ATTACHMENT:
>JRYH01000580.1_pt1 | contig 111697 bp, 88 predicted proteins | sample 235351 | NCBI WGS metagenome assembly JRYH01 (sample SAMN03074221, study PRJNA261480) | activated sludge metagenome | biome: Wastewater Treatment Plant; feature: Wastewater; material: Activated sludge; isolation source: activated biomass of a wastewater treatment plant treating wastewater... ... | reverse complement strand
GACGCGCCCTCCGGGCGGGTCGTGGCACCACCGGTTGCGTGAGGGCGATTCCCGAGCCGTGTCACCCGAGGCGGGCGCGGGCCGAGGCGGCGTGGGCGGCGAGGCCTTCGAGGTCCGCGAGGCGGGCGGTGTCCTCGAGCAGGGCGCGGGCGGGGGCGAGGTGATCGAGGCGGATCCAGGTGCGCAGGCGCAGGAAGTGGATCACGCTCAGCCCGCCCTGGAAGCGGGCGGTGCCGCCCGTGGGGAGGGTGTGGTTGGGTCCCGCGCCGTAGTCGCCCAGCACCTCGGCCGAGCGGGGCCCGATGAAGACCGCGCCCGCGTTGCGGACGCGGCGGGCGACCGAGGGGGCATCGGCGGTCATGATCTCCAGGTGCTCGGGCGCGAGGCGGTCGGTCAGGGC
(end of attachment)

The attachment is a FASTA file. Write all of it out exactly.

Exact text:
>JRYH01000580.1_pt1 | contig 111697 bp, 88 predicted proteins | sample 235351 | NCBI WGS metagenome assembly JRYH01 (sample SAMN03074221, study PRJNA261480) | activated sludge metagenome | biome: Wastewater Treatment Plant; feature: Wastewater; material: Activated sludge; isolation source: activated biomass of a wastewater treatment plant treating wastewater... ... | reverse complement strand
GACGCGCCCTCCGGGCGGGTCGTGGCACCACCGGTTGCGTGAGGGCGATTCCCGAGCCGTGTCACCCGAGGCGGGCGCGGGCCGAGGCGGCGTGGGCGGCGAGGCCTTCGAGGTCCGCGAGGCGGGCGGTGTCCTCGAGCAGGGCGCGGGCGGGGGCGAGGTGATCGAGGCGGATCCAGGTGCGCAGGCGCAGGAAGTGGATCACGCTCAGCCCGCCCTGGAAGCGGGCGGTGCCGCCCGTGGGGAGGGTGTGGTTGGGTCCCGCGCCGTAGTCGCCCAGCACCTCGGCCGAGCGGGGCCCGATGAAGACCGCGCCCGCGTTGCGGACGCGGCGGGCGACCGAGGGGGCATCGGCGGTCATGATCTCCAGGTGCTCGGGCGCGAGGCGGTCGGTCAGGGC